Is oral cancer really all that serious a health issue? The American Cancer Society estimates that in any given day, approximately 110 Americans will be diagnosed with this malady. One third of those diagnosed will be younger than age 55. Those are sobering figures, but the good news is that this type of cancer is more survivable than many other types – in fact, when it’s detected early, the five-year survival rate is more than 80%.
The problem with oral cancer is that frequently it’s not detected early. Late detection means that the five-year survival rate drops from 80% to a considerably less favorable 60%. The NIH (National Institutes of Health) estimates that 25% of people who receive a diagnosis of oral cancer will die due to late diagnosis and delayed treatment. Obviously, early detection of oral cancer is extremely important.
Are some people more at risk for oral cancer than others? Of course there’s a genetic component, as there is will all types of cancer, but lifestyle is also a huge factor in determining who is likely to get oral cancer. If you smoke or chew tobacco, or if you drink heavily, your risk of developing oral cancer is nine times as great as it is for non-users. Improper diet (not enough vegetables and fruits) also increases your risk. And excessive exposure to the sun can raise the possibility of your developing lip cancers.
Most people who develop oral cancer are older than 40, but the number of younger people being diagnosed is increasing. Experts believe that this is due to HPV16, the human papilloma virus that is transmitted through sexual activity. What that means is that everyone, not just older people, should be regularly screened for oral cancer.
How is Screening Done?
The easiest and most obvious way to examine a patient for oral cancer is by visually inspecting the mouth and surrounding area, including the lips and the tongue. We do this during your regular dental examination. The tissues both inside and outside your mouth will be examined for signs of cancer, and we’ll also look closely at the areas that aren’t always easy to see. A tactile exam may also be carried out, so that we can feel for any lumps that might be present in your mouth, throat, or face.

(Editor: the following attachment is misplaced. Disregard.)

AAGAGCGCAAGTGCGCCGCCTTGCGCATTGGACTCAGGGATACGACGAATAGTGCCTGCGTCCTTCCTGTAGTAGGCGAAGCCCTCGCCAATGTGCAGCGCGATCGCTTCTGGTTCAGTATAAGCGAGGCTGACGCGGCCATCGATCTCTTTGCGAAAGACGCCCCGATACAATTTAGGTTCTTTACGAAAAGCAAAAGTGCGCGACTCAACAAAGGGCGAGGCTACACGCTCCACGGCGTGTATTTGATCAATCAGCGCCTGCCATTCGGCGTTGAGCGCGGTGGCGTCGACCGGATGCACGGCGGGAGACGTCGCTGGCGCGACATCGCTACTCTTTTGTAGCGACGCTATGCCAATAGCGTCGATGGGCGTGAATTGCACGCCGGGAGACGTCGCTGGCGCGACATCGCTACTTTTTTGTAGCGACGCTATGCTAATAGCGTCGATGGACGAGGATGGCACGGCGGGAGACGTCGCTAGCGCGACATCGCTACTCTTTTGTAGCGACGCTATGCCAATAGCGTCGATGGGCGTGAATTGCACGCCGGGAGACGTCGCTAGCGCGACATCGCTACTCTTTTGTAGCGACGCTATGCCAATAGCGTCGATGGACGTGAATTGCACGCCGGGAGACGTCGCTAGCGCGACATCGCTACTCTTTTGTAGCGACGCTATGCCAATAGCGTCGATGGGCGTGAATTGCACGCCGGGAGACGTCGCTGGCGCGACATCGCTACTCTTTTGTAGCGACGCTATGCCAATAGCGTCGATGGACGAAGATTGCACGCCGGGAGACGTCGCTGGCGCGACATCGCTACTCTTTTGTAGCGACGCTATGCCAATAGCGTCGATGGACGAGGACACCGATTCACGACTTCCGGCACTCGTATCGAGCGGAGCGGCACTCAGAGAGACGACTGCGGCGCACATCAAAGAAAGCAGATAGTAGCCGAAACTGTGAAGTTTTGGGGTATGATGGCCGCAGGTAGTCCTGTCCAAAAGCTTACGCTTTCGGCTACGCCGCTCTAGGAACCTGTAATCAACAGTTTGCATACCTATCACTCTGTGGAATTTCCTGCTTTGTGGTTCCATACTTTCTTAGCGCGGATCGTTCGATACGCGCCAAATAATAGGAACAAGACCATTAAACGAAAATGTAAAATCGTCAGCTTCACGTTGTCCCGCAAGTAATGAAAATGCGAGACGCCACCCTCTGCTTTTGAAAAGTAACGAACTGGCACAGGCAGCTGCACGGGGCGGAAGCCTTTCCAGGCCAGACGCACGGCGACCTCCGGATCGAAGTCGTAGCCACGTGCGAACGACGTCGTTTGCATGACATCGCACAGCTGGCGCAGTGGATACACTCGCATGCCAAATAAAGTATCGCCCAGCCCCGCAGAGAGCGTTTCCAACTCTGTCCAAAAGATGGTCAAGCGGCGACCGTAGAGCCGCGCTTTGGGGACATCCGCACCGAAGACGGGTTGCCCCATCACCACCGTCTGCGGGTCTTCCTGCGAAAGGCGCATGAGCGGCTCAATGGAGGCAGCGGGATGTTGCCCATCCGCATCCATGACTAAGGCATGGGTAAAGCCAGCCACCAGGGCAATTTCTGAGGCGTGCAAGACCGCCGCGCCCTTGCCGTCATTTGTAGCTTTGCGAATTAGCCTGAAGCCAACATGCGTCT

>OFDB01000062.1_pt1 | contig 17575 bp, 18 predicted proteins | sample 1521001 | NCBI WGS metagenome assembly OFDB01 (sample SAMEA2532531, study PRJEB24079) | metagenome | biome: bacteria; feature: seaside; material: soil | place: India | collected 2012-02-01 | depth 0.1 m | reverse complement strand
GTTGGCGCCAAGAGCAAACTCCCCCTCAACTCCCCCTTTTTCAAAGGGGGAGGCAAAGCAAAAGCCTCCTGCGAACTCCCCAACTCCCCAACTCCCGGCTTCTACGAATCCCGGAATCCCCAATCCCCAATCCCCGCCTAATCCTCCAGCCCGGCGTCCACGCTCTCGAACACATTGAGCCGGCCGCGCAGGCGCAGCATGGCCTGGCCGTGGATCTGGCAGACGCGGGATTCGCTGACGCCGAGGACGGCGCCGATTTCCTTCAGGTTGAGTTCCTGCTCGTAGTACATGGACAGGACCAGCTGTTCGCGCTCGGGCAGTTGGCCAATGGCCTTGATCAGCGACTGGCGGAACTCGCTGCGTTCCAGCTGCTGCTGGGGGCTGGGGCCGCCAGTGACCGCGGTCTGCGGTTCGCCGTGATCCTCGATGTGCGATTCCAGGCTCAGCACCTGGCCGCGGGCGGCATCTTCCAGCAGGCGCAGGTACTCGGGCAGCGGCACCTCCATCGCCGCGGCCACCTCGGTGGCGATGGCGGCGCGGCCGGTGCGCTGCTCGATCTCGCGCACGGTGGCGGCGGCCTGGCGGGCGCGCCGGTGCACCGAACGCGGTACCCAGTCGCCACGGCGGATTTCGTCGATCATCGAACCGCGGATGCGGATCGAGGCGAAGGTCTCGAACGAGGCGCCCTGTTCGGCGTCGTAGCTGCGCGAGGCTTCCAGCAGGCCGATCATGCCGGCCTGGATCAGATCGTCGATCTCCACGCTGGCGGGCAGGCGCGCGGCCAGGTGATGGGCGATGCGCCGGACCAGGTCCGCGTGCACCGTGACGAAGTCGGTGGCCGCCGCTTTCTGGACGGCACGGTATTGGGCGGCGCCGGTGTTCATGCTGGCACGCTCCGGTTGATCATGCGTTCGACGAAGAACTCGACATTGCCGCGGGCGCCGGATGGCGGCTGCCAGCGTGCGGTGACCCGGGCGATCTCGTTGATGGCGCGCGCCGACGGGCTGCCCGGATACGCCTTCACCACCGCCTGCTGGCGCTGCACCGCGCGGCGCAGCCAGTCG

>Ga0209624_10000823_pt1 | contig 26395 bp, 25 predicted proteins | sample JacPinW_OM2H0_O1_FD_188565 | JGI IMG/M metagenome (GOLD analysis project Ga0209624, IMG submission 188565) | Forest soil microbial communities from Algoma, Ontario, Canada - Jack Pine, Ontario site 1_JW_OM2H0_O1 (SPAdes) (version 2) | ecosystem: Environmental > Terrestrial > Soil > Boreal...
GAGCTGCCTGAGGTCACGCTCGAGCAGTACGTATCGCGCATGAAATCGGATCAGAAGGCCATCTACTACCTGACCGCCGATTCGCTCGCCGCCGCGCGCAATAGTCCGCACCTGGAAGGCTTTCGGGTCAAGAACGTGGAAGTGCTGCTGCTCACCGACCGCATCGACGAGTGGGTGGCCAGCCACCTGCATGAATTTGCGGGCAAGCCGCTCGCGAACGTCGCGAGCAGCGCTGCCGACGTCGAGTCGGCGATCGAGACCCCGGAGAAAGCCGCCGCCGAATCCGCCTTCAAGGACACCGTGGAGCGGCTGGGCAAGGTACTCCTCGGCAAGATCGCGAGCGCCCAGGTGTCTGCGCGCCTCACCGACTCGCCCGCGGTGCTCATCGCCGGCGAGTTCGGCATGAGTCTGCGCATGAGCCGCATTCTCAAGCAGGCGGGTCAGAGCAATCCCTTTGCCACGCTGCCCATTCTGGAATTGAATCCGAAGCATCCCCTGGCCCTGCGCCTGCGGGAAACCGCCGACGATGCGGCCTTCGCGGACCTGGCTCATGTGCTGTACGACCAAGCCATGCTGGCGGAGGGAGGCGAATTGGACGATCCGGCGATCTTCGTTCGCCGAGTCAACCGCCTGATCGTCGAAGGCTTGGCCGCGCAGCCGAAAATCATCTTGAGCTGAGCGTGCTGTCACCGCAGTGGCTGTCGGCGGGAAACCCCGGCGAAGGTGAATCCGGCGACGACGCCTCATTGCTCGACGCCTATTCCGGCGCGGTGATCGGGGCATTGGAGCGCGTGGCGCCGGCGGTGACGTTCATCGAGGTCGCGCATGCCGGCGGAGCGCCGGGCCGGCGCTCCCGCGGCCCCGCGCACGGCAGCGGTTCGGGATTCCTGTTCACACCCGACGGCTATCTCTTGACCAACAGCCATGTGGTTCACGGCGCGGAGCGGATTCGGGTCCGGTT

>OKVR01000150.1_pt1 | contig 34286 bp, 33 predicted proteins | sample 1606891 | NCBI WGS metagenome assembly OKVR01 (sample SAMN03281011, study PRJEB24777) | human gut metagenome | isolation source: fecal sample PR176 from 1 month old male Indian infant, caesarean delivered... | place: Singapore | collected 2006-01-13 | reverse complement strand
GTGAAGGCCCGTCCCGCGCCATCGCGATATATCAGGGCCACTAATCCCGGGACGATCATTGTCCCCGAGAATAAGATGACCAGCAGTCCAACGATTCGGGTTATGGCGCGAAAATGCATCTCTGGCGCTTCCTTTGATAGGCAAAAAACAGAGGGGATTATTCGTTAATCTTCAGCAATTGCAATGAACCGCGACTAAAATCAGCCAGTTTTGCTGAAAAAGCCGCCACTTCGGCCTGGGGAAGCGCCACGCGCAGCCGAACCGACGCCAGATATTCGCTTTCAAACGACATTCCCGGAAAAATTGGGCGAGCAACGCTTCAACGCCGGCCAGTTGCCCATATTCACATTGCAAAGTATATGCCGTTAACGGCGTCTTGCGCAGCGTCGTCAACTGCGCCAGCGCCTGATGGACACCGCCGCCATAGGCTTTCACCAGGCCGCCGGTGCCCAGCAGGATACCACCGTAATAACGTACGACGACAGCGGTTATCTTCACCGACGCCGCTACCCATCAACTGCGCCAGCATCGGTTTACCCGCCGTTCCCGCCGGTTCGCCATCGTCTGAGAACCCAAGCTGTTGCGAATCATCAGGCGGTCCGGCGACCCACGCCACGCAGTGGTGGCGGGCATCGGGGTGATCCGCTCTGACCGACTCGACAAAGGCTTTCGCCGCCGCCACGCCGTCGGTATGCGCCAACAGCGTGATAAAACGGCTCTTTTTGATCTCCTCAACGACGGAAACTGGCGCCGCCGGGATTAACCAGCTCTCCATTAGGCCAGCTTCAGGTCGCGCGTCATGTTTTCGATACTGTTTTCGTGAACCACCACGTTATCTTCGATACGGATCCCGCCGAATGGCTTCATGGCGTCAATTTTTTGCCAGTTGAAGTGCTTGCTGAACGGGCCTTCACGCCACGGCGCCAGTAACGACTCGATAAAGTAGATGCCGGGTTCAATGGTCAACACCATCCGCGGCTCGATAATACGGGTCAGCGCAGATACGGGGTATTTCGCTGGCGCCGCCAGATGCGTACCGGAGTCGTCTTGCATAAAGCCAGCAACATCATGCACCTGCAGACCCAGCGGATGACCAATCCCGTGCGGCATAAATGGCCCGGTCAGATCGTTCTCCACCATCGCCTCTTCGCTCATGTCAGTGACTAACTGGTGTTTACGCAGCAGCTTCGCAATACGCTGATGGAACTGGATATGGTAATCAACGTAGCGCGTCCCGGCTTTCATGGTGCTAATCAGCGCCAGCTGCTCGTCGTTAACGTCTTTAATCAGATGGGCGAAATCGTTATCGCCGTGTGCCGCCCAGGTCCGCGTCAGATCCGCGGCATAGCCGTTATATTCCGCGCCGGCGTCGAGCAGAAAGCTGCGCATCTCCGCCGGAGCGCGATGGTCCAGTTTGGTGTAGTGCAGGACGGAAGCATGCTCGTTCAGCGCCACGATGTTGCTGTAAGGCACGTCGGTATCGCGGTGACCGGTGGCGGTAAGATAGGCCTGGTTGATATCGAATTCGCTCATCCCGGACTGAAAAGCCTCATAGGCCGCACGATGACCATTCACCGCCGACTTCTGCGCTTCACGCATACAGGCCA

We might also make use of some high-tech equipment that can help us to detect oral cancer more easily. Basically, this involves using special lights, sometimes in combination with a dental rinse, that help us to locate diseased cells. The light is produced in specific wavelengths, and can help us to identify cancerous or pre-cancerous tissue.
If we find anything unusual during your oral examination, we may take a small sample of the tissues that appear to be affected, and send them to a laboratory so that a biopsy can be performed. This is the only way that you can know for sure if the tissue is cancerous. Fortunately, most discolorations, sores, or other questionable areas end up pronounced benign, but it’s always better to know for sure.
Early detection is extremely valuable when it comes to improving the rate of survival for oral cancer. We consider it our obligation to stay up-to-date in the current research, and to use the most effective systems available so that our patients can be assured of early detection.
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